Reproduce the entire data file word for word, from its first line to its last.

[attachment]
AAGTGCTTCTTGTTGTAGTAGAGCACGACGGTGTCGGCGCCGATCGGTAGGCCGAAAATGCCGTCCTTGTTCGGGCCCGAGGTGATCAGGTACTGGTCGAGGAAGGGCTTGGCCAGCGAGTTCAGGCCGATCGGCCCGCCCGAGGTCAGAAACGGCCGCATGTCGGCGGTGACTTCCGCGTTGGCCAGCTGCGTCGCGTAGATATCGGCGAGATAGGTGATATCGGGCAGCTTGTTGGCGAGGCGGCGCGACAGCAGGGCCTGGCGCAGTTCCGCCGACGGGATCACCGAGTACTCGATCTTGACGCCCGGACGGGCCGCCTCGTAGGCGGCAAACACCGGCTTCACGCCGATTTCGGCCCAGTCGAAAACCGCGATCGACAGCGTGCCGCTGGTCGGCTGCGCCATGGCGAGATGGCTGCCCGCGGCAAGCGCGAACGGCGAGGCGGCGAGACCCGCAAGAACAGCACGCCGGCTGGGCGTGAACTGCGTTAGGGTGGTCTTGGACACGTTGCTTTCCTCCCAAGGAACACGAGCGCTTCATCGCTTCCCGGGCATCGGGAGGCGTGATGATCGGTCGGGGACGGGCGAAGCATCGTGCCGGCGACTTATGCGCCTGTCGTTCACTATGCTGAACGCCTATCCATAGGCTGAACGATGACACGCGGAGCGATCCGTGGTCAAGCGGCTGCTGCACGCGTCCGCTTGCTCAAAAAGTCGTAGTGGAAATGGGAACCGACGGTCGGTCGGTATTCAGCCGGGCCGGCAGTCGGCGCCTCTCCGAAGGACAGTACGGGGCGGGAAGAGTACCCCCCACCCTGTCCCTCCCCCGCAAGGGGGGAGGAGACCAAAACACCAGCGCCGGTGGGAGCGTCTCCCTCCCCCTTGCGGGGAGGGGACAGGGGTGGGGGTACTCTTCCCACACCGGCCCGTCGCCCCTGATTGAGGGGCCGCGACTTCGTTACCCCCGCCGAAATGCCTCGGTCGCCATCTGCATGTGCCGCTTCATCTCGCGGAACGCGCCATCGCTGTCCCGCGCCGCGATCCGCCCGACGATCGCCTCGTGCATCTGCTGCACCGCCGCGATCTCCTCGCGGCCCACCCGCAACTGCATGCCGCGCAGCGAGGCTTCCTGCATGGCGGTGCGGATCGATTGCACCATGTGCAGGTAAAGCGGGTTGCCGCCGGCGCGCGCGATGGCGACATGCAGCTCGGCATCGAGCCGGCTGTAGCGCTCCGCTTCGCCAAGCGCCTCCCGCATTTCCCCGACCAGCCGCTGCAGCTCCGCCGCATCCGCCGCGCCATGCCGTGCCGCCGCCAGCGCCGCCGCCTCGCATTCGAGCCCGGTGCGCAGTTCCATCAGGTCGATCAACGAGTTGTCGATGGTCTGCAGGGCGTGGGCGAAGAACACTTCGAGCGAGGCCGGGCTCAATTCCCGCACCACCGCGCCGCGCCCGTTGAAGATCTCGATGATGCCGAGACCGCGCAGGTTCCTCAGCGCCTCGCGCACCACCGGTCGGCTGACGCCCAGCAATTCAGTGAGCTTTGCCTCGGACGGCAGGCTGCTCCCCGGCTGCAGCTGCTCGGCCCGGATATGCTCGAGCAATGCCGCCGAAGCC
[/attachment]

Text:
AAGTGCTTCTTGTTGTAGTAGAGCACGACGGTGTCGGCGCCGATCGGTAGGCCGAAAATGCCGTCCTTGTTCGGGCCCGAGGTGATCAGGTACTGGTCGAGGAAGGGCTTGGCCAGCGAGTTCAGGCCGATCGGCCCGCCCGAGGTCAGAAACGGCCGCATGTCGGCGGTGACTTCCGCGTTGGCCAGCTGCGTCGCGTAGATATCGGCGAGATAGGTGATATCGGGCAGCTTGTTGGCGAGGCGGCGCGACAGCAGGGCCTGGCGCAGTTCCGCCGACGGGATCACCGAGTACTCGATCTTGACGCCCGGACGGGCCGCCTCGTAGGCGGCAAACACCGGCTTCACGCCGATTTCGGCCCAGTCGAAAACCGCGATCGACAGCGTGCCGCTGGTCGGCTGCGCCATGGCGAGATGGCTGCCCGCGGCAAGCGCGAACGGCGAGGCGGCGAGACCCGCAAGAACAGCACGCCGGCTGGGCGTGAACTGCGTTAGGGTGGTCTTGGACACGTTGCTTTCCTCCCAAGGAACACGAGCGCTTCATCGCTTCCCGGGCATCGGGAGGCGTGATGATCGGTCGGGGACGGGCGAAGCATCGTGCCGGCGACTTATGCGCCTGTCGTTCACTATGCTGAACGCCTATCCATAGGCTGAACGATGACACGCGGAGCGATCCGTGGTCAAGCGGCTGCTGCACGCGTCCGCTTGCTCAAAAAGTCGTAGTGGAAATGGGAACCGACGGTCGGTCGGTATTCAGCCGGGCCGGCAGTCGGCGCCTCTCCGAAGGACAGTACGGGGCGGGAAGAGTACCCCCCACCCTGTCCCTCCCCCGCAAGGGGGGAGGAGACCAAAACACCAGCGCCGGTGGGAGCGTCTCCCTCCCCCTTGCGGGGAGGGGACAGGGGTGGGGGTACTCTTCCCACACCGGCCCGTCGCCCCTGATTGAGGGGCCGCGACTTCGTTACCCCCGCCGAAATGCCTCGGTCGCCATCTGCATGTGCCGCTTCATCTCGCGGAACGCGCCATCGCTGTCCCGCGCCGCGATCCGCCCGACGATCGCCTCGTGCATCTGCTGCACCGCCGCGATCTCCTCGCGGCCCACCCGCAACTGCATGCCGCGCAGCGAGGCTTCCTGCATGGCGGTGCGGATCGATTGCACCATGTGCAGGTAAAGCGGGTTGCCGCCGGCGCGCGCGATGGCGACATGCAGCTCGGCATCGAGCCGGCTGTAGCGCTCCGCTTCGCCAAGCGCCTCCCGCATTTCCCCGACCAGCCGCTGCAGCTCCGCCGCATCCGCCGCGCCATGCCGTGCCGCCGCCAGCGCCGCCGCCTCGCATTCGAGCCCGGTGCGCAGTTCCATCAGGTCGATCAACGAGTTGTCGATGGTCTGCAGGGCGTGGGCGAAGAACACTTCGAGCGAGGCCGGGCTCAATTCCCGCACCACCGCGCCGCGCCCGTTGAAGATCTCGATGATGCCGAGACCGCGCAGGTTCCTCAGCGCCTCGCGCACCACCGGTCGGCTGACGCCCAGCAATTCAGTGAGCTTTGCCTCGGACGGCAGGCTGCTCCCCGGCTGCAGCTGCTCGGCCCGGATATGCTCGAGCAATGCCGCCGAAGCC